“I know that there’s a lot of adversity and whatnot about gun control, but this is just a way to unite us all together,” senior class president Lizzie Dagg said. “I just couldn’t stop thinking about the kids and what they must be going through, so I was like we really should do something for them even if it’s just a little gesture—just send our love their way.”

One student, Tatum Pilawski, took the shooting personally after meeting two students involved in the tragedy on Houseparty, a group video chat app.

“They asked if I could spread the word to get to know everyone and become close with everyone, so you can understand what people are going through,” she said.

That is just what Students Council’s letters aim to do, which will be delivered to Stoneman Douglas along with a banner created by UNICEF, signed by Eagles for Eagles.

“I hope they know they’re not alone, and that we stand with them,” Dagg said. “We’ll do whatever it takes for them to heal and to send our love with them.”

Argyle students write positive messages and send letters to fellow Eagles in the wake of the mass shooting at Marjory Stoneman Douglas in Florida Feb. 14, 2018. (Hannah Wood | The Talon News)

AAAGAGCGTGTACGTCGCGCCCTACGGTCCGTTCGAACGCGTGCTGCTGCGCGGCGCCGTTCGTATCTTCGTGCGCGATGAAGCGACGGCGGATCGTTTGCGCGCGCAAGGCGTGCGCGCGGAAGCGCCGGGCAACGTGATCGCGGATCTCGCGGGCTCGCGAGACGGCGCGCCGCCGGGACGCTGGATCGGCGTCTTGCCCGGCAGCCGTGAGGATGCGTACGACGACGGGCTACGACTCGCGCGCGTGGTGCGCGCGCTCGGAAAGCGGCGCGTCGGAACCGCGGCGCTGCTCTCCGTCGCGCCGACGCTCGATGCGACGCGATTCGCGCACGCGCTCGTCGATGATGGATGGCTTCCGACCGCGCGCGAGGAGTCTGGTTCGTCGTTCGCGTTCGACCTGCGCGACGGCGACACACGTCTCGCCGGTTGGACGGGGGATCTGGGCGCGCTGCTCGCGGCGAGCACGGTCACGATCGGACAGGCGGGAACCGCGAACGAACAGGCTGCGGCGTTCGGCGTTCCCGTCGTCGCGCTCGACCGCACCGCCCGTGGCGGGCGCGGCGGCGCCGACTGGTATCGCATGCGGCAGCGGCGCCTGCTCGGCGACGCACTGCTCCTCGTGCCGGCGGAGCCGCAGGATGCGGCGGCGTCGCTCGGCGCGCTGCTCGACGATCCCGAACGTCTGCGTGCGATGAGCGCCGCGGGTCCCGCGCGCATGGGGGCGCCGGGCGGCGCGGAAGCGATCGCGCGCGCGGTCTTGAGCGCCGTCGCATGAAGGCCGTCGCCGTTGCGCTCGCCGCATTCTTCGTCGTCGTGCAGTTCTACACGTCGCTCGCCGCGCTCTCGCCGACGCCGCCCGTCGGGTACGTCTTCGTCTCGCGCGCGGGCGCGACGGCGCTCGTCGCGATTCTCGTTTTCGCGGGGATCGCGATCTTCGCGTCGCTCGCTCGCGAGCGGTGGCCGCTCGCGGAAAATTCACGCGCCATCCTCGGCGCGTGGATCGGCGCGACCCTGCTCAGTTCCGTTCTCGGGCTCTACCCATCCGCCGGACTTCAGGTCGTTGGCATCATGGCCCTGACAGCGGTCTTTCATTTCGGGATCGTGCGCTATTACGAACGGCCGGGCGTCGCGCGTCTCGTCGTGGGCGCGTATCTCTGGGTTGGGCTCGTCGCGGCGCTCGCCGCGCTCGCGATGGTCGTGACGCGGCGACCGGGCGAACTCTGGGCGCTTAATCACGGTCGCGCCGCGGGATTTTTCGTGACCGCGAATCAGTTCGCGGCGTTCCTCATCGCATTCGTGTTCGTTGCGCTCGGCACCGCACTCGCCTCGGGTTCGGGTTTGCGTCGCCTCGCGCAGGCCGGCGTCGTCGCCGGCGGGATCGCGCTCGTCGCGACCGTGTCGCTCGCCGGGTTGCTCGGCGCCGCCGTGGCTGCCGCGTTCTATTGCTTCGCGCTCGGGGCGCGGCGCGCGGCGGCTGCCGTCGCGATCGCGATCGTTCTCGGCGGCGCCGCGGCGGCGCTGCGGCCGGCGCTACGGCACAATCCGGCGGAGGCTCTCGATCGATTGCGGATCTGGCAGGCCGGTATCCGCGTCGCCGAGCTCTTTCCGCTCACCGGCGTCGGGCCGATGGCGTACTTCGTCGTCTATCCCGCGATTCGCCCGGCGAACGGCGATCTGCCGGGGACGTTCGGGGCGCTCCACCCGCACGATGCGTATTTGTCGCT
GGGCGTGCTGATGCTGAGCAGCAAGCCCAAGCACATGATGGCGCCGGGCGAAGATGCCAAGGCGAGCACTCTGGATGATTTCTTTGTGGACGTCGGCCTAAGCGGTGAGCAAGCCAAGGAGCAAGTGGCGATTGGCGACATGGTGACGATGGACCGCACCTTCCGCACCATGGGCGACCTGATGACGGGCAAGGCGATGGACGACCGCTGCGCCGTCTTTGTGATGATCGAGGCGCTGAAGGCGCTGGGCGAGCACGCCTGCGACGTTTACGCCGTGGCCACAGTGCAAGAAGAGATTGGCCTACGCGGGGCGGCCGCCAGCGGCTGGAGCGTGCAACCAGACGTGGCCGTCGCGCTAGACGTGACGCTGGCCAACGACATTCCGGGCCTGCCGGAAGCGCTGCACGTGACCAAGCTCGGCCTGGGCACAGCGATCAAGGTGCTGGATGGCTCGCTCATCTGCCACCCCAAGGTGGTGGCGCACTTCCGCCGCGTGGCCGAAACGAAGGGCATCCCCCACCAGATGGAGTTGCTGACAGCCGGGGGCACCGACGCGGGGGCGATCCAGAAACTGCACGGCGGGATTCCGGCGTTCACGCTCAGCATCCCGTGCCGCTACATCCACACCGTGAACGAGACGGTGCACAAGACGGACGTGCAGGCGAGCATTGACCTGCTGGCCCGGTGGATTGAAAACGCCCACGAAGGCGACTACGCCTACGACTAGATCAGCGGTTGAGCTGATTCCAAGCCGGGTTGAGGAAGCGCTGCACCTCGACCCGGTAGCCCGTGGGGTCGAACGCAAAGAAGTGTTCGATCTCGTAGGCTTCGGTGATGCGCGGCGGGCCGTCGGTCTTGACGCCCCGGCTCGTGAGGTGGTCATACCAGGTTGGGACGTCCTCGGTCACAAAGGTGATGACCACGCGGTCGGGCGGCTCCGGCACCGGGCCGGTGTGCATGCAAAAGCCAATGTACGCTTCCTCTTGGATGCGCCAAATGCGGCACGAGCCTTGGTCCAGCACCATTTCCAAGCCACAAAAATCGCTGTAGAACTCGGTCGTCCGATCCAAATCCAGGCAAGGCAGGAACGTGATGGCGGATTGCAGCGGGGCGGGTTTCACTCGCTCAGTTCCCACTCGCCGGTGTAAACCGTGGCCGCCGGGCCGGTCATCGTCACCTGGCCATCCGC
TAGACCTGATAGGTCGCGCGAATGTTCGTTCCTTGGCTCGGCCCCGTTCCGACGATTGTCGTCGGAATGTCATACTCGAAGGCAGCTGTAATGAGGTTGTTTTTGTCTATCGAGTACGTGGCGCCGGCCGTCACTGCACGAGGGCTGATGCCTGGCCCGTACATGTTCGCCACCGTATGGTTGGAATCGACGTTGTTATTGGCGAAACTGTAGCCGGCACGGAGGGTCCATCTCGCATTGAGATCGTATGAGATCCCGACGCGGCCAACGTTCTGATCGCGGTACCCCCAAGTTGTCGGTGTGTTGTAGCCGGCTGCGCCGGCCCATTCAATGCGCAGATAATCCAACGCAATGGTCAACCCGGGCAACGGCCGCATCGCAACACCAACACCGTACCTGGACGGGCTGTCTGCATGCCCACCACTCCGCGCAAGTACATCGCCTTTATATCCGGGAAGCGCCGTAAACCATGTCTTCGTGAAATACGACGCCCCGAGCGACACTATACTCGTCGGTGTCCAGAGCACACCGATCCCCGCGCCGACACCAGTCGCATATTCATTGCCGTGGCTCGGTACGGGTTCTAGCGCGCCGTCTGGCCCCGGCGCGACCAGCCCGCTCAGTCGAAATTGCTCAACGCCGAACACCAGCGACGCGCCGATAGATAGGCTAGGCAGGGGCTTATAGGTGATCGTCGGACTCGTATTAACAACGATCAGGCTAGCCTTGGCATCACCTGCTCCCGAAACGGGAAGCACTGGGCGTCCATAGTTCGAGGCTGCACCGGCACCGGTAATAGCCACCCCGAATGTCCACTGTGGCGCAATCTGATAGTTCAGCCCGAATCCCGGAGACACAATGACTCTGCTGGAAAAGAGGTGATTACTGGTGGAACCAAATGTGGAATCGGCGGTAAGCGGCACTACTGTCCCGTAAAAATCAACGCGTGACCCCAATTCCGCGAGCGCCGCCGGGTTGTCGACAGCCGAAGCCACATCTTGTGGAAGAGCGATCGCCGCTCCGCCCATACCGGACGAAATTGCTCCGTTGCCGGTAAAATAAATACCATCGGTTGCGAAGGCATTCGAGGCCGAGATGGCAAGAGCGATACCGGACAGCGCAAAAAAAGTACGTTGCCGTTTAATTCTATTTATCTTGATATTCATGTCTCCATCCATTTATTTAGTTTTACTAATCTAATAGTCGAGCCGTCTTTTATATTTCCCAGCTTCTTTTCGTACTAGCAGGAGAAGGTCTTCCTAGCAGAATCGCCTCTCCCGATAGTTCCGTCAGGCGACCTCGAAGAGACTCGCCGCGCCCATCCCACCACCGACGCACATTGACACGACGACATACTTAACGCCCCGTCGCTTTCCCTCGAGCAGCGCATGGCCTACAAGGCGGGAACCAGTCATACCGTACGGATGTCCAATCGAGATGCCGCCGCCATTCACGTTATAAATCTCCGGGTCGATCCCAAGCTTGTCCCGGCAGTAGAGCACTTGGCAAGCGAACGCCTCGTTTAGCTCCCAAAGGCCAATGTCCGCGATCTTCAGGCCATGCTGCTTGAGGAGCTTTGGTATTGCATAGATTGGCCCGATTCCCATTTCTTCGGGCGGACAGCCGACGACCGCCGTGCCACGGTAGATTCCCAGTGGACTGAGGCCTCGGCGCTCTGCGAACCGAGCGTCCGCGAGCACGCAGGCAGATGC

As students continue to lend support to fellow Eagles, Cairney and administration already have more proactive safety measures in the works. They recently contracted with a company in order to extend a ‘geofence’ that to will be able to detect signs of bullying and suicidal and violent thoughts in messages and pictures on social media within an adjustable radius from the school.

“The main motivation is simply, we want to do our best to keep our students safe,” Cairney said. “There’s a reactionary part of it, of course, and that’s the part that gets all the attention, but really what we’ve been focusing on more is the proactive part, so we can detect the problems before they get bigger problems. Those are the things we want to get ahead of as well, it’s not just the active shooter.”

In addition to it’s armed staff, the school also keeps ready for a potential shooter through exercise programs, like they practiced two summers ago with the community’s emergency response team, increased physical security, ensuring visitors pass through checkpoints before being buzzed inside school halls, and the police department created specifically for the district after Sandy Hook.

“We have more protections in place than a lot of people think,” Cairney said. “We get the attention because of our armed staff program, but we do more than just that. We really want to make sure we are always doing the right thing to protect our students are here.”

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About the Writer
Miranda Downe, Managing Editor
Miranda Downe is the Managing Editor for The Talon News. She writes and edits news and feature articles and manages staff production. She also participates in journalism UIL, where she has placed on the district and regional levels. She has also recieved excellence in News Writing in the JEA national conference in Los Angeles, California. Outside...
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Argyle ISD Receives National Attention